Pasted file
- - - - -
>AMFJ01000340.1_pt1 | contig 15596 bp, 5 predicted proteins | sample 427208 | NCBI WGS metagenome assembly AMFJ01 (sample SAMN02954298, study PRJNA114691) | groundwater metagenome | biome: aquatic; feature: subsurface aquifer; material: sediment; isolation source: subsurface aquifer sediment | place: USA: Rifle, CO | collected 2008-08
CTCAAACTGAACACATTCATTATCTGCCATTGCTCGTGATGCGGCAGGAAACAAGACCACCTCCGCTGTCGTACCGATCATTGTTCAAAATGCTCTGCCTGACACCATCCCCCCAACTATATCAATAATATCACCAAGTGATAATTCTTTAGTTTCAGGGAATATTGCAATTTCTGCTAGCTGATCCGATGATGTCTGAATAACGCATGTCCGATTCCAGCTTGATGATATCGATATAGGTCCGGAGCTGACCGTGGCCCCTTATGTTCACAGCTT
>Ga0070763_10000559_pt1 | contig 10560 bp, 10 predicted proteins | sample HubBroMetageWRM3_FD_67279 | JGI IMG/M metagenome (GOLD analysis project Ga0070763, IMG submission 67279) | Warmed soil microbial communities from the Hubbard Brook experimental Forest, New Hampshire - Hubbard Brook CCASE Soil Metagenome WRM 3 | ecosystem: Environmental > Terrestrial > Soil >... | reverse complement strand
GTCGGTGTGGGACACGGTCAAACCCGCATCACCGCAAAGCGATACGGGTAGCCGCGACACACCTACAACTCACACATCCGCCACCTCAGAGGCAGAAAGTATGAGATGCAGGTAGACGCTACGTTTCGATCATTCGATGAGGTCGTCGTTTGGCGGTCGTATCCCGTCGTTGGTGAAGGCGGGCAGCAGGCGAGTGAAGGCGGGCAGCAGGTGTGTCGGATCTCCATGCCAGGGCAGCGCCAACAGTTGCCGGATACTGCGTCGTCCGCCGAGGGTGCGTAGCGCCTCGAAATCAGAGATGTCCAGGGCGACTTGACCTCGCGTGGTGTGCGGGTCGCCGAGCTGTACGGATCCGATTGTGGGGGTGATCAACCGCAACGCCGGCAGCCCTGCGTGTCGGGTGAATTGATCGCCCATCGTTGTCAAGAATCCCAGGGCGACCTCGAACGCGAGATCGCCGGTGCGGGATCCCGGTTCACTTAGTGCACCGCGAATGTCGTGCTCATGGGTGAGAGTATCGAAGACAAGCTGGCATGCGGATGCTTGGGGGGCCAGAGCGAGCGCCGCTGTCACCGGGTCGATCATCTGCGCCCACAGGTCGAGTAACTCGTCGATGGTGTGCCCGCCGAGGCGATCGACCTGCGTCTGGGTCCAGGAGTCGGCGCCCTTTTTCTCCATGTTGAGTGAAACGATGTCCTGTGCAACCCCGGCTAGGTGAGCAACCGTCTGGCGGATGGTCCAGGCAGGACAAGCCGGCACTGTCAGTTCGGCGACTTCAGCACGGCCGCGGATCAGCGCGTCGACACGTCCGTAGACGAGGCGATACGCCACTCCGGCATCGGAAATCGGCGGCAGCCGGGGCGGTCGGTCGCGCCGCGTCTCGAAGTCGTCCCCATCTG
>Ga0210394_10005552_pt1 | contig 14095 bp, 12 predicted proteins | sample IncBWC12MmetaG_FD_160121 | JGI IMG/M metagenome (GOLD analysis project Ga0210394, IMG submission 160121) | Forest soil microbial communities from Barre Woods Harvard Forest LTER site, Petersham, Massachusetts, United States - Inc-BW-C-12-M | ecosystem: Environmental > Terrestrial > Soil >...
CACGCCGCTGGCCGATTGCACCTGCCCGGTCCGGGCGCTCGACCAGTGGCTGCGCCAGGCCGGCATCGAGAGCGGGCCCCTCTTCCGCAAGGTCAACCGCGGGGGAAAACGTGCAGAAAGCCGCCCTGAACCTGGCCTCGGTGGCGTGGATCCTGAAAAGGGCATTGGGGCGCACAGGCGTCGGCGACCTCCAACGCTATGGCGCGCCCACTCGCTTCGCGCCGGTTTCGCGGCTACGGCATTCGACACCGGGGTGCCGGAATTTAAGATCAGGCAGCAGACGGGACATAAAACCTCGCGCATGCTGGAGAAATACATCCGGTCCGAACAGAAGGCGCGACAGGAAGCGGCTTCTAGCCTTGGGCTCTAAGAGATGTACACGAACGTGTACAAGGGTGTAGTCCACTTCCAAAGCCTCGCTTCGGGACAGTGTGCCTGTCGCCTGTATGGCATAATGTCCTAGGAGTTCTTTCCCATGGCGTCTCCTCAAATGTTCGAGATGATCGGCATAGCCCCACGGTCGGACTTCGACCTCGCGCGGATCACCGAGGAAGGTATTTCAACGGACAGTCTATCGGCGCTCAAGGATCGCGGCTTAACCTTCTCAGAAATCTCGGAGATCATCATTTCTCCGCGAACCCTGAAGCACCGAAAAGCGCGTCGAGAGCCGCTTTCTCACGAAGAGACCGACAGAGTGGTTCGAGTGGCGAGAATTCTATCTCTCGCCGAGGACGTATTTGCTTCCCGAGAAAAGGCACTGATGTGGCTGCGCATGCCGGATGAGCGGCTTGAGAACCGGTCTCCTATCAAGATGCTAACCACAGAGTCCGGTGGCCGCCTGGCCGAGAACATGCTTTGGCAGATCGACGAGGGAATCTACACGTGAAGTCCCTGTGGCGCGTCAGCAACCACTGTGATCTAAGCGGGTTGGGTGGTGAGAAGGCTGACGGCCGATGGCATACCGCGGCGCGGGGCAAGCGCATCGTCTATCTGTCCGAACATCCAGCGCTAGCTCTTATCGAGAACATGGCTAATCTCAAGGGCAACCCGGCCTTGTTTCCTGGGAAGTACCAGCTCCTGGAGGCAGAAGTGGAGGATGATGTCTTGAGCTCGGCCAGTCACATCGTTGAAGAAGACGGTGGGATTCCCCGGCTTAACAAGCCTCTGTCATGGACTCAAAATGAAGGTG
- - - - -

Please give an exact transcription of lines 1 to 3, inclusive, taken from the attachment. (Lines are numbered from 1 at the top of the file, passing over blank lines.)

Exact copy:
>AMFJ01000340.1_pt1 | contig 15596 bp, 5 predicted proteins | sample 427208 | NCBI WGS metagenome assembly AMFJ01 (sample SAMN02954298, study PRJNA114691) | groundwater metagenome | biome: aquatic; feature: subsurface aquifer; material: sediment; isolation source: subsurface aquifer sediment | place: USA: Rifle, CO | collected 2008-08
CTCAAACTGAACACATTCATTATCTGCCATTGCTCGTGATGCGGCAGGAAACAAGACCACCTCCGCTGTCGTACCGATCATTGTTCAAAATGCTCTGCCTGACACCATCCCCCCAACTATATCAATAATATCACCAAGTGATAATTCTTTAGTTTCAGGGAATATTGCAATTTCTGCTAGCTGATCCGATGATGTCTGAATAACGCATGTCCGATTCCAGCTTGATGATATCGATATAGGTCCGGAGCTGACCGTGGCCCCTTATGTTCACAGCTT
>Ga0070763_10000559_pt1 | contig 10560 bp, 10 predicted proteins | sample HubBroMetageWRM3_FD_67279 | JGI IMG/M metagenome (GOLD analysis project Ga0070763, IMG submission 67279) | Warmed soil microbial communities from the Hubbard Brook experimental Forest, New Hampshire - Hubbard Brook CCASE Soil Metagenome WRM 3 | ecosystem: Environmental > Terrestrial > Soil >... | reverse complement strand